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Mary Alayne Thomas

This issue's poetry page.

Little soul,
you have wandered
lost a long time.

The woods all dark now,
birded and eyed.

Then a light, a cabin, a fire, a door standing open.

The fairy tales warn you:
Do not go in,
you who would eat will be eaten.

You go in. You quicken.

You want to have feet.
You want to have eyes.
You want to have fears.


Excerpted from Ledgerby Jane Hirshfield. © 2020 by Jane Hirshfield. Available for sale on March 10. All rights reserved. No part of this excerpt may be reproduced or reprinted without permission in writing from the publisher.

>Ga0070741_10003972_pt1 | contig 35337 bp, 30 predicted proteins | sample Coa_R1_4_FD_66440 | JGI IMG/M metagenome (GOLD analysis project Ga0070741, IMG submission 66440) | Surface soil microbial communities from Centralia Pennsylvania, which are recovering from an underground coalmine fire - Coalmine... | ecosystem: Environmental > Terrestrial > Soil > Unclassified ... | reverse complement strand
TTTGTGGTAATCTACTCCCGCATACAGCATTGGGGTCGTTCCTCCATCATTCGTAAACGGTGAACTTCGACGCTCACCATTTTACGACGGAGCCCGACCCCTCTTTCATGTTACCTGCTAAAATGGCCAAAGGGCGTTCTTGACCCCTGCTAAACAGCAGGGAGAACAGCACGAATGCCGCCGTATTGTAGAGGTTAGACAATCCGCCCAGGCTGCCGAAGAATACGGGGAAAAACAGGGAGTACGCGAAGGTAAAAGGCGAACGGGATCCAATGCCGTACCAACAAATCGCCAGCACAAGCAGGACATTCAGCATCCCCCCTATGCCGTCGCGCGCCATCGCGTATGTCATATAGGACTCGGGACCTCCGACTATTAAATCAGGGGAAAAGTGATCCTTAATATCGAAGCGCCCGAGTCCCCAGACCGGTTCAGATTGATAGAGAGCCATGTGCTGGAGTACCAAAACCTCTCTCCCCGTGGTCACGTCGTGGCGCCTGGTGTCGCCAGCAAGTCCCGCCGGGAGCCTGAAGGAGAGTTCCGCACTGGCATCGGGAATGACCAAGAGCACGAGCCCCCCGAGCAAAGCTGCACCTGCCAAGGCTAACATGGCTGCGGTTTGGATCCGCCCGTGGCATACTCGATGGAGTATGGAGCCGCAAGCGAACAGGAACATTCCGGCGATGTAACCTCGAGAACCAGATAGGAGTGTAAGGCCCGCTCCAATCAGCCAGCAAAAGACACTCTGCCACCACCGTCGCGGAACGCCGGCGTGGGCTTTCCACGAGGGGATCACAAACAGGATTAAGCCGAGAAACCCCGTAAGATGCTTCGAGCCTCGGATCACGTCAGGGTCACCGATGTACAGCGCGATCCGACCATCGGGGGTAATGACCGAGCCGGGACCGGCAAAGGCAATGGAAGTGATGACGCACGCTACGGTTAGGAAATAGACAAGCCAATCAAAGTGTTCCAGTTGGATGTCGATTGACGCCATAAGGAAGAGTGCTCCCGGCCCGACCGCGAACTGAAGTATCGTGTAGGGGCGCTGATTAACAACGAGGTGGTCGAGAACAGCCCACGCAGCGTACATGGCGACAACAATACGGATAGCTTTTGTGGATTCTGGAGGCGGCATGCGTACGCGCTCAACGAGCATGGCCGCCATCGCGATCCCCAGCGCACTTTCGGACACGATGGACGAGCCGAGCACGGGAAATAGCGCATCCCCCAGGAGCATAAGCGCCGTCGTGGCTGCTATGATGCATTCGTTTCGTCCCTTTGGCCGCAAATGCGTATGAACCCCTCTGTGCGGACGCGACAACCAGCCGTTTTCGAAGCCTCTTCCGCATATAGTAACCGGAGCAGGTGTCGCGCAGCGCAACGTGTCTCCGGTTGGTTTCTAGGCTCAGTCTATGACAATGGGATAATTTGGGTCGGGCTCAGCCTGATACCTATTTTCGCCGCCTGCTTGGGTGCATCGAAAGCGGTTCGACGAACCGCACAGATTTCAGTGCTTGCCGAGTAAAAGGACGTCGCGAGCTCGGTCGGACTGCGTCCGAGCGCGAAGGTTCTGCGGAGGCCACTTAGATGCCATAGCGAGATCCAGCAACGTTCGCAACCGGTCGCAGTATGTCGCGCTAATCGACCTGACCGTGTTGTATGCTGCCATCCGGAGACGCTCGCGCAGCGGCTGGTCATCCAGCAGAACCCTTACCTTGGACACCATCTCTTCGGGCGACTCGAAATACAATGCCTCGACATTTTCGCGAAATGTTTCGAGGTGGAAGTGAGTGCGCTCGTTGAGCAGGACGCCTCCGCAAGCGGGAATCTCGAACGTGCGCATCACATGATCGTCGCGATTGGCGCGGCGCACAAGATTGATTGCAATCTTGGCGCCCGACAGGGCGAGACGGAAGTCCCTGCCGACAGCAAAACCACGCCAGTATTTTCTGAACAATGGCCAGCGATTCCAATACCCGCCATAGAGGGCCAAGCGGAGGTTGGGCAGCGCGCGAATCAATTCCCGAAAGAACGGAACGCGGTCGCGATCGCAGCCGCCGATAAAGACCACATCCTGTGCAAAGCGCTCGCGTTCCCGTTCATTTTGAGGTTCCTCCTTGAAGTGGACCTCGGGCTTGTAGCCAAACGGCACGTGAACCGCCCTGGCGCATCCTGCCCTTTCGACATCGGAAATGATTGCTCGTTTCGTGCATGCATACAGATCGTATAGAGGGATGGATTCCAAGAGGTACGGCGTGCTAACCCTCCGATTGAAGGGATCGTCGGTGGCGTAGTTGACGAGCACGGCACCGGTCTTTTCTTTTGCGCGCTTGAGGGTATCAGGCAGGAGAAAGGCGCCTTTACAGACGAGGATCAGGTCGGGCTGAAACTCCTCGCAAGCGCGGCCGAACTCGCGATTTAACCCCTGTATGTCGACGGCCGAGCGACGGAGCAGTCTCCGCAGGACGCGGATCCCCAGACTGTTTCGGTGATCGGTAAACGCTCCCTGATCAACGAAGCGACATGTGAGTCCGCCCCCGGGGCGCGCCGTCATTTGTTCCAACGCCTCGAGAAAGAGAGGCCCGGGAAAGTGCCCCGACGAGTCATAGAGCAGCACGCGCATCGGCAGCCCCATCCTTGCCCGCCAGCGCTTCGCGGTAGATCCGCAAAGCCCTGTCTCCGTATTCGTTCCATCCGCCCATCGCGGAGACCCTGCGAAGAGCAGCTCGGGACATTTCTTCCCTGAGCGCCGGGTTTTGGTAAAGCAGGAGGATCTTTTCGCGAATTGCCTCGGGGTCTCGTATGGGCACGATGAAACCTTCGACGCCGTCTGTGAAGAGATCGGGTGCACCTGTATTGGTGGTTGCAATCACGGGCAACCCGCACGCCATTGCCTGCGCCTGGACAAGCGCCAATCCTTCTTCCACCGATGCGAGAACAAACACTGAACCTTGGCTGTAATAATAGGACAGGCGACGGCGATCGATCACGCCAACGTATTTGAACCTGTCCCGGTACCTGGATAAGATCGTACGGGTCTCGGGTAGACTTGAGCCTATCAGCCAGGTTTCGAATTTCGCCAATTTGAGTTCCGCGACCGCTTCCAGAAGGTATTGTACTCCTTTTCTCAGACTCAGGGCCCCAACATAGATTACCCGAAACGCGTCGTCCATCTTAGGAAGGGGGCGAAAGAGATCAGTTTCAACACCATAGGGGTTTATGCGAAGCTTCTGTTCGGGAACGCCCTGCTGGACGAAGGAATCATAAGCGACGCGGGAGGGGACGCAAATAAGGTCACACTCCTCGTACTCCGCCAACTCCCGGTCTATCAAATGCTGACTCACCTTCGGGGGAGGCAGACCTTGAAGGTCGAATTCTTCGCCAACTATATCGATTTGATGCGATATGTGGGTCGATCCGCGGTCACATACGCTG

Amor fati—”the love of fate”—could be the hidden title of almost any poem. Poems work to knit us into our lives more deeply, to bring us more fully into the world’s foundational breadth, depth, and chiaroscuro beauty. To love your life means agreeing to its joys, warmth, light, and also to its ferocities and transience. This poem was written when a friend of forty years was dying. Its vow of amor fati is the yes-to-it-all, the yes offered even to death, that is the entrance ticket to existence.